| History of|
17th century philosophy is generally regarded as seeing the start of modern philosophy, and the shaking off of the medieval approach, especially scholasticism. It is often called "early modern philosophy" and is considered to succeed the Renaissance and precede the Age of Enlightenment.
The period is usually taken to start in the seventeenth century with the work of René Descartes, who set much of the agenda as well as much of the methodology for those who came after him. The period is typified in Europe by the great system-builders — philosophers who present unified systems of epistemology, metaphysics, logic, and ethics, and often politics and the physical sciences too. Immanuel Kant classified his predecessors into two schools: the rationalists and the empiricists, and early modern philosophy is often characterised in terms of a conflict between these schools.
The three main rationalists are normally taken to have been Descartes, Baruch Spinoza, and Gottfried Leibniz. Building upon their English predecessors Francis Bacon and Thomas Hobbes, the three main empiricists were John Locke, George Berkeley, and David Hume. The former were distinguished by the belief that, in principle (though not in practice), all knowledge can be gained by the power of our reason alone; the latter rejected this, believing that all knowledge has to come through the senses, from experience. Thus the rationalists took mathematics as their model for knowledge, and the empiricists took the physical sciences.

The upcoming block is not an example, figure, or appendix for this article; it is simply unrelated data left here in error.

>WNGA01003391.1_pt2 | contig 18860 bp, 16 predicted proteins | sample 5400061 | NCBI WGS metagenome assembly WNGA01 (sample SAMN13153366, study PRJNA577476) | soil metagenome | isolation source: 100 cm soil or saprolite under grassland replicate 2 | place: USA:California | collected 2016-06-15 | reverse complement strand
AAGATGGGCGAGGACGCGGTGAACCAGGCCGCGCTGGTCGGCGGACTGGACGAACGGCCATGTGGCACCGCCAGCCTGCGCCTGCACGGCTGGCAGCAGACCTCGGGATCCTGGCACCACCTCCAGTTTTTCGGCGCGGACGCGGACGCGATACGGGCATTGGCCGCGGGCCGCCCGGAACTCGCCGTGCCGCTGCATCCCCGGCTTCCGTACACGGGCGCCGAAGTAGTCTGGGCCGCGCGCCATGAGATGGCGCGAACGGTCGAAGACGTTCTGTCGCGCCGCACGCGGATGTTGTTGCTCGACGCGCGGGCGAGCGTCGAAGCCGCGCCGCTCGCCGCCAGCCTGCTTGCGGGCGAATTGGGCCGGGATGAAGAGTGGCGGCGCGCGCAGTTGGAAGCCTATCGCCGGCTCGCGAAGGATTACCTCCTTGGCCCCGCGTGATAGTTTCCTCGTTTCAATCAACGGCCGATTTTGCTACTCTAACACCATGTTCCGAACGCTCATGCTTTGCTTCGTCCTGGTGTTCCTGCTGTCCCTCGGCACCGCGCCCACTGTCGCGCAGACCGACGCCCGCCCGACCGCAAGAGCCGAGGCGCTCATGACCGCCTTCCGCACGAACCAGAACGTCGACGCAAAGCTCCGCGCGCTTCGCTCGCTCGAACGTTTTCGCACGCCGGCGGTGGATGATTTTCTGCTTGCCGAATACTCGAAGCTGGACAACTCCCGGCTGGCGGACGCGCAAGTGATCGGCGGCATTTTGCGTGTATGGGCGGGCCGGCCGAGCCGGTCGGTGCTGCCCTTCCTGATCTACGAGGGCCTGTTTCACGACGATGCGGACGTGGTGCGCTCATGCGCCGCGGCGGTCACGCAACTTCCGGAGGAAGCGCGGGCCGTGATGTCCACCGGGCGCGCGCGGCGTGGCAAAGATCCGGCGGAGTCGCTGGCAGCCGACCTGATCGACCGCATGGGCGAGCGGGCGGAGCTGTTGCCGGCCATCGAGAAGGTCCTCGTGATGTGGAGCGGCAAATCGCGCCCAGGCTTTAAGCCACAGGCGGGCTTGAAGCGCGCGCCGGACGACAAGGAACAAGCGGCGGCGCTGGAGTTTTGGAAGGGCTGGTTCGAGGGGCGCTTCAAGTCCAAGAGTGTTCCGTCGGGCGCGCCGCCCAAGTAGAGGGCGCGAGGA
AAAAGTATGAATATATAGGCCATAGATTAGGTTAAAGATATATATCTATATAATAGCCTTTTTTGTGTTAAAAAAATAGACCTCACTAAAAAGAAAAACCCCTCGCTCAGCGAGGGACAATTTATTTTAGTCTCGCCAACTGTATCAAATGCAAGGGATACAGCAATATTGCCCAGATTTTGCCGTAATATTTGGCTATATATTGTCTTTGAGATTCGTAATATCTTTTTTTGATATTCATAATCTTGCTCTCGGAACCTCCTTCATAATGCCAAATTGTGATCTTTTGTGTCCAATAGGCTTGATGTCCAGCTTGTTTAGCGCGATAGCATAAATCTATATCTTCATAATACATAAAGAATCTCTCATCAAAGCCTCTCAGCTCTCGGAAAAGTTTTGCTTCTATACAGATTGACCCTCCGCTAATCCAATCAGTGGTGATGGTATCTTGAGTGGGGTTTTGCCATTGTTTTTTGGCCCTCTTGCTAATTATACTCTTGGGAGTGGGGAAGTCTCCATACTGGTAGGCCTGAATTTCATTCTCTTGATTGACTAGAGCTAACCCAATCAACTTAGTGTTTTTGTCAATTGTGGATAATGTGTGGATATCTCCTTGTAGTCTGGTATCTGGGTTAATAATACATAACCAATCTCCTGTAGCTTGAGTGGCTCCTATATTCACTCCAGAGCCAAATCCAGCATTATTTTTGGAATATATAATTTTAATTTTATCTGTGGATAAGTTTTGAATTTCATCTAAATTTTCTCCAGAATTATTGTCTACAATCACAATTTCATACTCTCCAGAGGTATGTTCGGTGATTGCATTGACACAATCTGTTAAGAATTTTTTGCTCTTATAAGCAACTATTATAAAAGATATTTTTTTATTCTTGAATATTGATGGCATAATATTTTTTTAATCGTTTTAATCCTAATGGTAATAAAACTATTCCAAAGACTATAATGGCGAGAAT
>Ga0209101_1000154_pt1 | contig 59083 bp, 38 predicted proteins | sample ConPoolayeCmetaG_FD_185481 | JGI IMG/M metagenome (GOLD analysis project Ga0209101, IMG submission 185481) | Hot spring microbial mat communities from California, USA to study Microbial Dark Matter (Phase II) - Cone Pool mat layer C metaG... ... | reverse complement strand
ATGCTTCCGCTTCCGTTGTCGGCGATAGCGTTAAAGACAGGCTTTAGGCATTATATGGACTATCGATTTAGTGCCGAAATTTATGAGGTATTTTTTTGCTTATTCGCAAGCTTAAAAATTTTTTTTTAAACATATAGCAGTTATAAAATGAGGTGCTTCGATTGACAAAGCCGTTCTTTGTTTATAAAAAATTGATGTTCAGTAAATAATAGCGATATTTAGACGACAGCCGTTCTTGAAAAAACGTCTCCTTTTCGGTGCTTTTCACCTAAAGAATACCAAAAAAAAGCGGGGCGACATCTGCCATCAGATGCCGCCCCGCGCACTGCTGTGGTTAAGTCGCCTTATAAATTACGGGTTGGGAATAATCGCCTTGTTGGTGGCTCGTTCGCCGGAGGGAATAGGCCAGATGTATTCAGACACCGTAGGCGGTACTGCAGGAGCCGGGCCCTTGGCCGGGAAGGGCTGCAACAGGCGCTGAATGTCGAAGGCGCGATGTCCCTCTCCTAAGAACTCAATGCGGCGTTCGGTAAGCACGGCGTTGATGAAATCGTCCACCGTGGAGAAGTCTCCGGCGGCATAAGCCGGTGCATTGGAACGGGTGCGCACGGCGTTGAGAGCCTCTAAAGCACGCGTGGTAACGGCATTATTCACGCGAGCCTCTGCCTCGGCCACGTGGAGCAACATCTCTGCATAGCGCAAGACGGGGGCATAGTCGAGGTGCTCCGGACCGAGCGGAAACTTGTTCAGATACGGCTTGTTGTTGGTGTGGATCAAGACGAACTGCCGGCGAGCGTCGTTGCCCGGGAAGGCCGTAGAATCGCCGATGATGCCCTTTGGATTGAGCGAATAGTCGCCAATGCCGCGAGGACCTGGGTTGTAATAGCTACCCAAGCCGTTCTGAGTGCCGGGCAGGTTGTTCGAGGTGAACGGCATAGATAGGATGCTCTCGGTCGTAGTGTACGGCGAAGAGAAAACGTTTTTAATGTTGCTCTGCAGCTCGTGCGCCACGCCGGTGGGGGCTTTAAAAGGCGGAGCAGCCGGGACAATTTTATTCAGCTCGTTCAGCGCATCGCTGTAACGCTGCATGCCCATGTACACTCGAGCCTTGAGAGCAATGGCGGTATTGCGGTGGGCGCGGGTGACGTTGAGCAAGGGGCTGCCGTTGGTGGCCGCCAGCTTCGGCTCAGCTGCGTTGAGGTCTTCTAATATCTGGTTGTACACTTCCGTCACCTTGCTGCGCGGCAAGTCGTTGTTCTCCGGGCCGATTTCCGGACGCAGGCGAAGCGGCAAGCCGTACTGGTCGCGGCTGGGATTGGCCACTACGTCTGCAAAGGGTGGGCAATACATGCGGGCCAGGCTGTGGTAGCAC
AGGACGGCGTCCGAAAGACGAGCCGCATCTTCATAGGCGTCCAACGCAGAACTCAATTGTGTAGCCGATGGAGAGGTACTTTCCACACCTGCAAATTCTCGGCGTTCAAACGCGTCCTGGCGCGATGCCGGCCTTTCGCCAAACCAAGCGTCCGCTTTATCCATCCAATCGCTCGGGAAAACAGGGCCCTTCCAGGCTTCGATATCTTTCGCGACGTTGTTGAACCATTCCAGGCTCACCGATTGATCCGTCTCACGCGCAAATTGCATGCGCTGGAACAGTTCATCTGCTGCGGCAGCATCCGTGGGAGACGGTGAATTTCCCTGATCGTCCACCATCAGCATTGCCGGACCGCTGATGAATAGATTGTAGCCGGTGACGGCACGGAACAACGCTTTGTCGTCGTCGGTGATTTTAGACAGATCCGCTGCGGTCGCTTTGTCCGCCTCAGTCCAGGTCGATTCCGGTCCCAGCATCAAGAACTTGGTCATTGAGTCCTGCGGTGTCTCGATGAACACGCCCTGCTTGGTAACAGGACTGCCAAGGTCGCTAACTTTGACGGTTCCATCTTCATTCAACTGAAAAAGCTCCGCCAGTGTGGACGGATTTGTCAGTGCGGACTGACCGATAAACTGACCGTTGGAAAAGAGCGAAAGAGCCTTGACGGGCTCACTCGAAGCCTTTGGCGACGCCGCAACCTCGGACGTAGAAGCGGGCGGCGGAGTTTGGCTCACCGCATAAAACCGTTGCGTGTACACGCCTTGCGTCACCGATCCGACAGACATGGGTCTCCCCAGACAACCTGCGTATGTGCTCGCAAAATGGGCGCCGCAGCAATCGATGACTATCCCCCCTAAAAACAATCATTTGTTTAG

This period also saw the birth of some of the classics of political philosophy, especially Thomas Hobbes' Leviathan , and John Locke's Two Treatises of Government .
The seventeenth century in Europe saw the culmination of the slow process of detachment of philosophy from theology. Thus, while philosophers still talked about – and even offered arguments for the existence of – a deity, this was done in the service of philosophical argument and thought. (In the Enlightenment, the "Age of Reason", 18th-century philosophy was to go still further, leaving theology and religion behind altogether.)